Multi-Function Phased Array Radar (MPAR)

The Multi-function Phased Array Radar (MPAR) project was established to demonstrate the potential to simultaneously perform aircraft tracking, wind profiling, and weather surveillance with a single phased array weather radar. NOAA's National Weather Radar Testbed (NWRT) is a repurposed U.S. Navy phased array radar (PAR) built in the 1970’s, now actively tested and evaluated in Norman, Oklahoma.

Electronic Steering

Current weather radars mechanically rotate and tilt the radar dish to sample different parts of the atmosphere. A phased array radar has a unique flat panel antenna that remains stationary. The panel is made up of a grid of fixed antenna elements, and each can transmit and receive a signal. As a result, the radar beam can be steered electronically, giving users the ability to control how, when and where the radar scans. This means the radar can be controlled to direct its beam only where storms are detected. Focused observations of storms lead to faster updates since the radar does not waste time scanning clear-air regions.

Rapid Scanning

MPAR can scan the sky in less than a minute, revealing critical weather thumbprints that point to the potential of severe weather. Radar scans every minute will make severe weather easier to confirm, making warnings more accurate and reducing false alarms. Forecasters will also be able to watch changes in the storm to know when it is strengthening or weakening. NSSL scientists have already learned more about thunderstorms with MPAR data.

An independent study estimates implementation of a combined MPAR network of radars satisfying both FAA and NWS missions will save the taxpayer $4.8B over the life-cycle of the radar.

MPAR Research

MPAR researchers at NSSL are endeavoring to:

  • Develop and implement signal processing techniques to improve the quality, coverage, and accuracy of meteorological products from weather radars,
  • Develop and demonstrate adaptive scanning and rapid update capabilities for weather observations leading to increased severe weather warning lead times,
  • Demonstrate dynamic scheduling of multi-function scanning strategies,
  • Develop a radar controller interface,
  • Develop severe weather detection algorithms and displays to utilize the unique data provided by the PAR,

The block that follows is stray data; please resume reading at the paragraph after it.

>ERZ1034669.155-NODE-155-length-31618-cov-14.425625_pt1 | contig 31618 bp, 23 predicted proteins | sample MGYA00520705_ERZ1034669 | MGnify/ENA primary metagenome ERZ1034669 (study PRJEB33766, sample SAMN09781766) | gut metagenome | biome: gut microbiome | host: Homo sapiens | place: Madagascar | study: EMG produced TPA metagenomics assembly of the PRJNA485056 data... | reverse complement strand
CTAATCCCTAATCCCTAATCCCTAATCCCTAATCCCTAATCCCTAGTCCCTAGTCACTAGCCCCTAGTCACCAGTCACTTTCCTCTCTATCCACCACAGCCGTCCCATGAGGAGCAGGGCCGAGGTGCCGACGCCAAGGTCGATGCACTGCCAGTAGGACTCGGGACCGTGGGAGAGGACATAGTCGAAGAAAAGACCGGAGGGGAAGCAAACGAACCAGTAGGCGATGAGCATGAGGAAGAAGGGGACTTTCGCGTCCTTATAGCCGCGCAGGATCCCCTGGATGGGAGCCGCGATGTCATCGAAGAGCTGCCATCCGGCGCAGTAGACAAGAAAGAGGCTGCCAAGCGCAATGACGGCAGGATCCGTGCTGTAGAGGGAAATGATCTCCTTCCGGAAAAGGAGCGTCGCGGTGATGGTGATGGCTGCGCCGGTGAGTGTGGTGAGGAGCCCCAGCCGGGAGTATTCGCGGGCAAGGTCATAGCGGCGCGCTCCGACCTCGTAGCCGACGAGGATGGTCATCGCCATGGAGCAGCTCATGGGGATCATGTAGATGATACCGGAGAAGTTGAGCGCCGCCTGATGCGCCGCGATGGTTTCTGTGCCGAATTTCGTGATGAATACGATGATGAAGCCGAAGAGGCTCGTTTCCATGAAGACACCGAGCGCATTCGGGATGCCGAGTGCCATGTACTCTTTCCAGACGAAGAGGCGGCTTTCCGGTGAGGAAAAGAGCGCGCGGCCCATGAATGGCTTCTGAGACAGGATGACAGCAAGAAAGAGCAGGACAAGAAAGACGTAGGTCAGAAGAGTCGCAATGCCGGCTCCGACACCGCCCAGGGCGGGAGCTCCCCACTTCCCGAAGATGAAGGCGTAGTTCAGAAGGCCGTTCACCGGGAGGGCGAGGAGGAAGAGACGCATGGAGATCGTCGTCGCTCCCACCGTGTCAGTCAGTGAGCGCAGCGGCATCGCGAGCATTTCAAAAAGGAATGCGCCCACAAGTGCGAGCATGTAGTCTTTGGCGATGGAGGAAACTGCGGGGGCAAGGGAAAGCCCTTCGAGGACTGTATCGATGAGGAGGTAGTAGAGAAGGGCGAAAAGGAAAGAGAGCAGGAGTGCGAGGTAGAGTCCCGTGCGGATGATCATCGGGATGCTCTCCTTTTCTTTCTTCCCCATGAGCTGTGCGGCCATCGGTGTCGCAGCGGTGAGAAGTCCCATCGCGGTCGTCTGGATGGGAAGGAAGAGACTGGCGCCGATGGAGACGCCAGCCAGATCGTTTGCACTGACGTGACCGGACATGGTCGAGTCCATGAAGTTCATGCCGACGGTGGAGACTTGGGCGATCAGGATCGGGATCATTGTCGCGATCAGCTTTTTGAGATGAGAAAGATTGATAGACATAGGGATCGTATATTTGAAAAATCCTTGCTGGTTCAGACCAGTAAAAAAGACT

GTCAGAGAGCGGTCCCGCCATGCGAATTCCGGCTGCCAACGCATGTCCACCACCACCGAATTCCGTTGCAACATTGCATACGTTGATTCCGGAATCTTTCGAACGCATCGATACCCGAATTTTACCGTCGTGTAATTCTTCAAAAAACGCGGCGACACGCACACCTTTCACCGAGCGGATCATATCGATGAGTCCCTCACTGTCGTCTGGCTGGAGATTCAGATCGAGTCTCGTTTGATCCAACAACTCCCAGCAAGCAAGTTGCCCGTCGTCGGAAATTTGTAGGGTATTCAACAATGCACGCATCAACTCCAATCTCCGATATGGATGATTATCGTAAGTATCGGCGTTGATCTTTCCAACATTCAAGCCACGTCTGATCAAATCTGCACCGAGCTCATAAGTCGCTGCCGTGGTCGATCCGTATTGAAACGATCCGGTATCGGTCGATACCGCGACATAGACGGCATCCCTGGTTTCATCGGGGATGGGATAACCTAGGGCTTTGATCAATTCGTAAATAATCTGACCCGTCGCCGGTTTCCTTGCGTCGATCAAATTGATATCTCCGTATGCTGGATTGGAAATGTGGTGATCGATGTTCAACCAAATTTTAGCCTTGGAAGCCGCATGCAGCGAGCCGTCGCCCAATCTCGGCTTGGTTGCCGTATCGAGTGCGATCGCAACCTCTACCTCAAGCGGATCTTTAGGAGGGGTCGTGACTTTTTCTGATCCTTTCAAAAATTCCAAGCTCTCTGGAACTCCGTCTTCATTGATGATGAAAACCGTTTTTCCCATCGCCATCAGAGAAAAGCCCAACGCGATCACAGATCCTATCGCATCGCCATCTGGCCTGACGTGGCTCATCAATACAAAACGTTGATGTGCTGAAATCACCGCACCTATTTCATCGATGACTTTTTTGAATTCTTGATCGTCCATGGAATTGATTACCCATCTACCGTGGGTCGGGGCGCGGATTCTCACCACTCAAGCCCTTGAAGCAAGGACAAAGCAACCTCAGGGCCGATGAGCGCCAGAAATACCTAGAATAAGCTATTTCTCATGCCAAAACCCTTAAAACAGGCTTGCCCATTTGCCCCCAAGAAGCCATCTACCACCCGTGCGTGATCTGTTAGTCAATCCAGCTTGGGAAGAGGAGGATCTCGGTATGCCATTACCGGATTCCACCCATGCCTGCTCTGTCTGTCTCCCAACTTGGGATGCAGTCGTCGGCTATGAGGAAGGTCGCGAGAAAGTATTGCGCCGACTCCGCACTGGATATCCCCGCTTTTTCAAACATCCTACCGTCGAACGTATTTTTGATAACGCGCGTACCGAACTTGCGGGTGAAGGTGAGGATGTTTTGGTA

• Evaluate rapid-scanning NWRT PAR data to provide insights into the development of severe weather and the potential to increase lead times of tornado warnings. (Phased Array Radar Innovative Sensing Experiment),
  • Develop specs for a dual-polarized PAR and evaluate various design issues,
  • Test and evaluate any dual-pol PAR prototypes,
  • Develop and implement signal processing techniques to improve the quality, coverage, and accuracy of meteorological products from weather radars,
  • Develop and demonstrate adaptive scanning and rapid update capabilities for weather observations leading to increased severe weather warning lead times,
  • Demonstrate dynamic scheduling of multi-function scanning strategies, and
  • Develop a radar controller interface.

Benefits of MPAR

Enhanced weather surveillance

  • Adaptive sensing will lead to continued improvements to the severe weather warning system for tracking tornadoes, strong wind gusts, hail and locally heavy rains responsible for flash floods and mudslides.
  • More precise hazardous weather information affecting flight safety and airspace capacity will provide economic efficiency to domestic aviation and surface transportation systems.
  • Better weather data will be used to initialize runs of numerical prediction models.
  • More detailed atmospheric observations will improve air quality nowcasts and forecasts, climate variability monitoring and forecasting, and wildfire monitoring and prediction.
  • The ability to see fine-scale wind fields will lead to better atmospheric transport and diffusion modeling of chemical/biological/radiological hazard tracks.

Enhanced aircraft surveillance

  • Homeland security will benefit from MPAR's non-cooperative aircraft tracking capability in U.S. airspace.
  • Commercial aviation will benefit from aircraft tracking capability.

Significant long-term cost savings

  • An MPAR network using affordable phased array technology will provide unprecedented weather observing and forecasting, critical surveillance support for homeland defense, save lives and protect property, and provide economic benefit to the Nation.

History of Phased Array Radar

Navy ships originally used AEGIS phased array radar (called SPY-1) technology to protect naval battle groups from missile threats. Researchers believe the same technology has great potential for increasing lead-time for tornado warnings.

In 2000, the U.S. Navy agreed to loan a phased array antenna to NSSL and provided the $10,000,000 in funding to help build the National Weather Radar Testbed (NWRT). The NWRT is a facility focused on developing faster and more accurate warning, analysis and forecast techniques for severe and hazardous weather using phased array and also upgraded WSR-88D radar technology. The National Weather Service provided the transmitter and the additional funding from NOAA, OU, Lockheed Martin, and Oklahoma State Regents for Higher Education purchased the environmental processor. In addition, the FAA provided initial funding for research, program management and initial upgrades, and the NWS has donated equipment. The NWRT became operational in September 2003, and the first data were collected in May, 2004.

Collaborators and Partners

The National Weather Radar Testbed is a unique partnership among academia, industry, federal and state government agencies, and the Navy with a common goal of transforming military technology into a civilian research facility that will provide great benefit to the nation.